Lipid tethering of breast tumor cells reduces cell aggregation during mammosphere formation.

Affiliation

Bhandary L(#)(1), Bailey PC(#)(1)(2), Chang KT(1)(3), Underwood KF(4), Lee CJ(1), Whipple RA(1), Jewell CM(5), Ory E(1), Thompson KN(1), Ju JA(1), Mathias TM(1), Pratt SJP(1)(2), Vitolo MI(6)(7)(8), Martin SS(9)(10)(11)(12).
Author information:
(1)Marlene and Stewart Greenebaum Comprehensive Cancer Center, University of Maryland School of Medicine
(UMGCCC), 22 S. Greene St., Baltimore, MD, 21201, USA.
(2)Graduate Program in Biochemistry, University of Maryland School of Medicine, 800 W. Baltimore St., Baltimore, MD, 21201, USA.
(3)Graduate Program in Life Sciences, University of Maryland School of Medicine, 800 W. Baltimore St., Baltimore, MD, 21201, USA.
(4)UMGCCC Flow Cytometry Shared Service, 655 West Baltimore Street, BRB 7-022, Baltimore, MD, 21201, USA.
(5)Fischell Department of Bioengineering, 3102 A. James Clark Hall, College Park, MD, 20742, USA.
(6)Marlene and Stewart Greenebaum Comprehensive Cancer Center, University of Maryland School of Medicine
(UMGCCC), 22 S. Greene St., Baltimore, MD, 21201, USA. [Email]
(7)Graduate Program in Biochemistry, University of Maryland School of Medicine, 800 W. Baltimore St., Baltimore, MD, 21201, USA. [Email]
(8)Department of Physiology, University of Maryland School of Medicine, 655 W. Baltimore St., Baltimore, MD, 21201, USA. [Email]
(9)Marlene and Stewart Greenebaum Comprehensive Cancer Center, University of Maryland School of Medicine
(UMGCCC), 22 S. Greene St., Baltimore, MD, 21201, USA. [Email]
(10)Graduate Program in Biochemistry, University of Maryland School of Medicine, 800 W. Baltimore St., Baltimore, MD, 21201, USA. [Email]
(11)Department of Physiology, University of Maryland School of Medicine, 655 W. Baltimore St., Baltimore, MD, 21201, USA. [Email]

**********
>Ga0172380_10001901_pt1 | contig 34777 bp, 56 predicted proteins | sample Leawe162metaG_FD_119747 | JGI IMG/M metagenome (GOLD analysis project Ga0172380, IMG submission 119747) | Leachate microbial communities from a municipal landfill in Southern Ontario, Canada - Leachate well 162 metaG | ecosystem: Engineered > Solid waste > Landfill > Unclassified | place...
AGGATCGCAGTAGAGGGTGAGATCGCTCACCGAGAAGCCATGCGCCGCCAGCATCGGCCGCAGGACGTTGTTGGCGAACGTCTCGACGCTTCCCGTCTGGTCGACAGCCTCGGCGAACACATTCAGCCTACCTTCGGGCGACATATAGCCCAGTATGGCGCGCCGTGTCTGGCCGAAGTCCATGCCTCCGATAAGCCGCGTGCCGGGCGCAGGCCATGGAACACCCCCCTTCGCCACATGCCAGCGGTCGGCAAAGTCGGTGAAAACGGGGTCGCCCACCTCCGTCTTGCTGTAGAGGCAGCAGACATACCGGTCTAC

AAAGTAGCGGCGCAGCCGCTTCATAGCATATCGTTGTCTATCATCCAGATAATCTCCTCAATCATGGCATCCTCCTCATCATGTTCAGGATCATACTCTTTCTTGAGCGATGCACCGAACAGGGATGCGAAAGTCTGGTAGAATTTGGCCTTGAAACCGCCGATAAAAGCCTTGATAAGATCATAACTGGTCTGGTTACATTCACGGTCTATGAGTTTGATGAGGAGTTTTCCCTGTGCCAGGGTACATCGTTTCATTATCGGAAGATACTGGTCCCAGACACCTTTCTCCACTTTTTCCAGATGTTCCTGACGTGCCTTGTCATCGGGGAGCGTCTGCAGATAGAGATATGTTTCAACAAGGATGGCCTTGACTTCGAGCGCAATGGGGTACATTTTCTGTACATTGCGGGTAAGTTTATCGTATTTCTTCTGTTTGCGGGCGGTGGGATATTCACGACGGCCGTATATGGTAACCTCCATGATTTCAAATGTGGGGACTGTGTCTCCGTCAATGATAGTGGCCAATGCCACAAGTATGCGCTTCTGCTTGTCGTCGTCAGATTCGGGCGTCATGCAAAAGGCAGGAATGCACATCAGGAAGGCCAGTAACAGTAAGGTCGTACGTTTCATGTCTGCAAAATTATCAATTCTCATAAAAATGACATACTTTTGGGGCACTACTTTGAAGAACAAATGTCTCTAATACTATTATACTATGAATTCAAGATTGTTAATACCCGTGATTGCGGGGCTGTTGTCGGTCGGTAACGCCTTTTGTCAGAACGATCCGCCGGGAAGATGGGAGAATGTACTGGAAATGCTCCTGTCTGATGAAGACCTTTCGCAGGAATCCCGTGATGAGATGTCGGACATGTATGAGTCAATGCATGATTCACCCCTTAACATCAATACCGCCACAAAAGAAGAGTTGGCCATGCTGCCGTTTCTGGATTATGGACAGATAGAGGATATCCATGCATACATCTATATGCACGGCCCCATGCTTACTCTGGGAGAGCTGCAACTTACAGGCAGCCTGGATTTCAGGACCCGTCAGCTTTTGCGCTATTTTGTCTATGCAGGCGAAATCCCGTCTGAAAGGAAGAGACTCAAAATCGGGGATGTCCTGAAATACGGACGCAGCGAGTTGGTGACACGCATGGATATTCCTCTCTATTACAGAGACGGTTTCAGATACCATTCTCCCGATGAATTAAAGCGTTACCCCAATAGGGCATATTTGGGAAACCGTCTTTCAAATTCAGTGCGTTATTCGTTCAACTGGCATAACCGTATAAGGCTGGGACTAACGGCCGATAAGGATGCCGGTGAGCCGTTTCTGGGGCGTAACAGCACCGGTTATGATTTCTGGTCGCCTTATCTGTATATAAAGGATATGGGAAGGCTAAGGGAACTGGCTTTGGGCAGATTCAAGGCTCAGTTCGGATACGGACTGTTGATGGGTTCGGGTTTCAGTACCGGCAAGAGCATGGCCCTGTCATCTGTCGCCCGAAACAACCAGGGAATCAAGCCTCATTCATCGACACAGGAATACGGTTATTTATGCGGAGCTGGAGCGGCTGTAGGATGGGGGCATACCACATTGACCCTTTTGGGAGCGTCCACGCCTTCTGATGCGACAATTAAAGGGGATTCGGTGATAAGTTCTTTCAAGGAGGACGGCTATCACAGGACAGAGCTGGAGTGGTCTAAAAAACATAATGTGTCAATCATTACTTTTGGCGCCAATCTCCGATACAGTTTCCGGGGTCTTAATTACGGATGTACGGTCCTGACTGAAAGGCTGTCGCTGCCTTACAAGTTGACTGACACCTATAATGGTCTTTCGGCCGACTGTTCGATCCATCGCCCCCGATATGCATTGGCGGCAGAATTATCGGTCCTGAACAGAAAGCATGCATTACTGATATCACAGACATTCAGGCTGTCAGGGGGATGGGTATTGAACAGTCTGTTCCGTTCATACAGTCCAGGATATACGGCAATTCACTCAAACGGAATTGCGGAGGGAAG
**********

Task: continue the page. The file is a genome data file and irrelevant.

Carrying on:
(12), Bressler Research Building Room 10-29, 655 West Baltimore Street, Baltimore, MD, 21201, USA. [Email]
(#)Contributed equally

Abstract

Mammosphere assays are widely used in vitro to identify prospective cancer-initiating stem cells that can propagate clonally to form spheres in free-floating conditions. However, the traditional mammosphere assay inevitably introduces cell aggregation that interferes with the measurement of true mammosphere forming efficiency. We developed a method to reduce tumor cell aggregation and increase the probability that the observed mammospheres formed are clonal in origin. Tethering individual tumor cells to lipid anchors prevents cell drift while maintaining free-floating characteristics. This enables real-time monitoring of single tumor cells as they divide to form mammospheres. Monitoring tethered breast cancer cells provided detailed size information that correlates directly to previously published single cell tracking data. We observed that 71% of the Day 7 spheres in lipid-coated wells were between 50 and 150 μm compared to only 37% in traditional low attachment plates. When an equal mixture of MCF7-GFP and MCF7-mCherry cells were seeded, 65% of the mammospheres in lipid-coated wells demonstrated single color expression whereas only 32% were single-colored in low attachment wells. These results indicate that using lipid tethering for mammosphere growth assays can reduce the confounding factor of cell aggregation and increase the formation of clonal mammospheres.